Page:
Climate

Warming climate likely to have 'minor' impact on power plant output
August 15, 2016 02:15 PM - Duke University via EurekAlert!

Future climate warming will likely cause only minor cuts in energy output at most U.S. coal- or gas-fired power plants, a new Duke University study finds.

The study -- the first of its kind based on real-world data -- rebuts recent modeling-based studies that warn rising temperatures will significantly lower the efficiency of power plants' cooling systems, thereby reducing plants' energy output. Those studies estimated that plant efficiencies could drop by as much as 1.3 percent for each 1 degree Celsius of climate warming.

Sewage sludge could make great sustainable fertilizer
August 15, 2016 01:50 PM - Frontiers in Nutrition via EurekAlert!

Ever thought of putting sewage on your plants? Scientists say thermally conditioned sewage sludge serves as an excellent fertilizer to improve soil properties. This was recently published in the open-access journal Frontiers in Nutrition. The major advantage over commercial fertilizers? Sustainable re-use of essential and finite phosphorus resources.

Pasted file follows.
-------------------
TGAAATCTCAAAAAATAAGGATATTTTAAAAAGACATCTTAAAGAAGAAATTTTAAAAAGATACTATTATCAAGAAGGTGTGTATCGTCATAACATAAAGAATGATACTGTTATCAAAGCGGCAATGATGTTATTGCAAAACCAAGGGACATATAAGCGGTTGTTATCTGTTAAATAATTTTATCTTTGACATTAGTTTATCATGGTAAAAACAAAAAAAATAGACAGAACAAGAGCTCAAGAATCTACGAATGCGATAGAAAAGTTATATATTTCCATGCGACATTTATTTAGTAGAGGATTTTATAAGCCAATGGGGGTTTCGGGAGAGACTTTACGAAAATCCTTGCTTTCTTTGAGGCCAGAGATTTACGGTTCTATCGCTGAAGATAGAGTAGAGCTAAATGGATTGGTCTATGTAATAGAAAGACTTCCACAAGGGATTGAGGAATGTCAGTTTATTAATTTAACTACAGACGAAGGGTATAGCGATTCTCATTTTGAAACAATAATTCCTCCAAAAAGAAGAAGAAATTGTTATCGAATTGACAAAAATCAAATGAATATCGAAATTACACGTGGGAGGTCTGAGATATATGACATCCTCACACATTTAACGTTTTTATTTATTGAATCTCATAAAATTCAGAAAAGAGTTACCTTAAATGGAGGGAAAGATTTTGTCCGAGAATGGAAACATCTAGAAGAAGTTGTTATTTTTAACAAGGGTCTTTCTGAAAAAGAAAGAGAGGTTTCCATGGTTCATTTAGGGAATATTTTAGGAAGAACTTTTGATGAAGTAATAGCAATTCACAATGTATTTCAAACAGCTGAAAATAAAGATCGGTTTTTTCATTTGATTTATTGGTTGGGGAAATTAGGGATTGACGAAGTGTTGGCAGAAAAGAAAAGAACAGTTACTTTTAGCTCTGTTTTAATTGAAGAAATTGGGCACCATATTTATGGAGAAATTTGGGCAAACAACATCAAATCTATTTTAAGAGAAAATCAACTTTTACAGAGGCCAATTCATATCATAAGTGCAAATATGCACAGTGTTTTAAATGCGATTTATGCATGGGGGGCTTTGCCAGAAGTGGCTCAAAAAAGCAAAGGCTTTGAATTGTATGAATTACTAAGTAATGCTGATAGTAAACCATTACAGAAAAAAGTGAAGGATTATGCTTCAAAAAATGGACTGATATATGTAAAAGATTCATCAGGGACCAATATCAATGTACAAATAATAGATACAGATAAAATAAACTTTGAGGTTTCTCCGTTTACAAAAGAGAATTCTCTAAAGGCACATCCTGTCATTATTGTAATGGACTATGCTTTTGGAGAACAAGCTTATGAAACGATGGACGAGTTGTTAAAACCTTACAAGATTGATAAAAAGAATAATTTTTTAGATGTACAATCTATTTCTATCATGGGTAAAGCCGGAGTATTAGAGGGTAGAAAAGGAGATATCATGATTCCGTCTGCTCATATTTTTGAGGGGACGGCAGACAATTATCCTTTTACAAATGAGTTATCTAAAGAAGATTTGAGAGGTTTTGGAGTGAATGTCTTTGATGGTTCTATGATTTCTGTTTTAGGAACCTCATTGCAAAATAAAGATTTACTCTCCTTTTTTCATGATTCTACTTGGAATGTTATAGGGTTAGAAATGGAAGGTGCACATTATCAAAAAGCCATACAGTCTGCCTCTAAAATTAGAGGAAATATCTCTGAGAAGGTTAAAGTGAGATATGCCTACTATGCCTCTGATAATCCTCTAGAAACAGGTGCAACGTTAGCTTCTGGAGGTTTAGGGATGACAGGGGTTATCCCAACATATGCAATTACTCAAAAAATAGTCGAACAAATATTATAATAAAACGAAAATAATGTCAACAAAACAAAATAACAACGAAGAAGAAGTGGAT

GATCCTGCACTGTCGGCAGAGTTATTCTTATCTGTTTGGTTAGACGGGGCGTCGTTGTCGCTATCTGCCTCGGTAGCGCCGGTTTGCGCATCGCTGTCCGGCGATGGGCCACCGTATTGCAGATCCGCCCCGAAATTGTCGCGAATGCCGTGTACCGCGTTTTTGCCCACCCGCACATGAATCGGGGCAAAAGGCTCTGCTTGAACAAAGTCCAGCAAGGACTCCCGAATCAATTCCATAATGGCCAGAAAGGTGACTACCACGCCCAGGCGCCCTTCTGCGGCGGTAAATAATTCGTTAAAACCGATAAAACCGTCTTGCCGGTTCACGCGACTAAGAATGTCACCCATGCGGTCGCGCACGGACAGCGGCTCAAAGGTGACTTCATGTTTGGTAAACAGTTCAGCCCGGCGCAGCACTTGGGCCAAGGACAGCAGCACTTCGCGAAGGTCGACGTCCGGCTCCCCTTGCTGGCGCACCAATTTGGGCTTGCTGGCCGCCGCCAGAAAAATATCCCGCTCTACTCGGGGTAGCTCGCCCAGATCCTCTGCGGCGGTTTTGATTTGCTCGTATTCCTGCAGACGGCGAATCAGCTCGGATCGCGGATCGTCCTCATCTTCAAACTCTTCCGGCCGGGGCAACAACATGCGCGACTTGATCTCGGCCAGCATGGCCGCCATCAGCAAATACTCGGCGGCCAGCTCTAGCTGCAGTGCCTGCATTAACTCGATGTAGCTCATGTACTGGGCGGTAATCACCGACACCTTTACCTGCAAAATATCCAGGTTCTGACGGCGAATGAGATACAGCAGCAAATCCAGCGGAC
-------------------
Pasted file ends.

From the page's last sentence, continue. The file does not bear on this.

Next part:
Phosphorus is a key nutrient for all living beings. When deficient in the diet, it severely compromises human health, and when deficient in agriculture, it restricts crop productivity. Without phosphorus, there can be no food production.

New residential water heater concept promises high efficiency, lower cost
August 15, 2016 11:53 AM - DOE/OAK RIDGE NATIONAL LABORATORY via EurekAlert!

A team of scientists from the Department of Energy's Oak Ridge National Laboratory and the University of Florida has developed a novel method that could yield lower-cost, higher-efficiency systems for water heating in residential buildings.

The theory behind the newly termed "semi-open" natural gas-fired design, explained in an ORNL-led paper published in Renewable Energy: An International Journal, reduces the cost and complexity of traditional closed gas-fired systems by streamlining, and even eliminating, certain components.

Tropical sea urchins caught between a rock and a hot place
August 15, 2016 09:48 AM - Smithsonian Tropical Research Institute via EurekAlert!

The balmy waters of the Caribbean could turn into a deadly heat trap for countless tiny creatures. Authors of a new study conducted at the Smithsonian Tropical Research Institute (STRI) in Panama discovered that microscopic sea urchin eggs and larvae may suffer stunting or death when the water temperature spikes just a couple of degrees above normal, adding to the impact of climate change in already warm tropical oceans.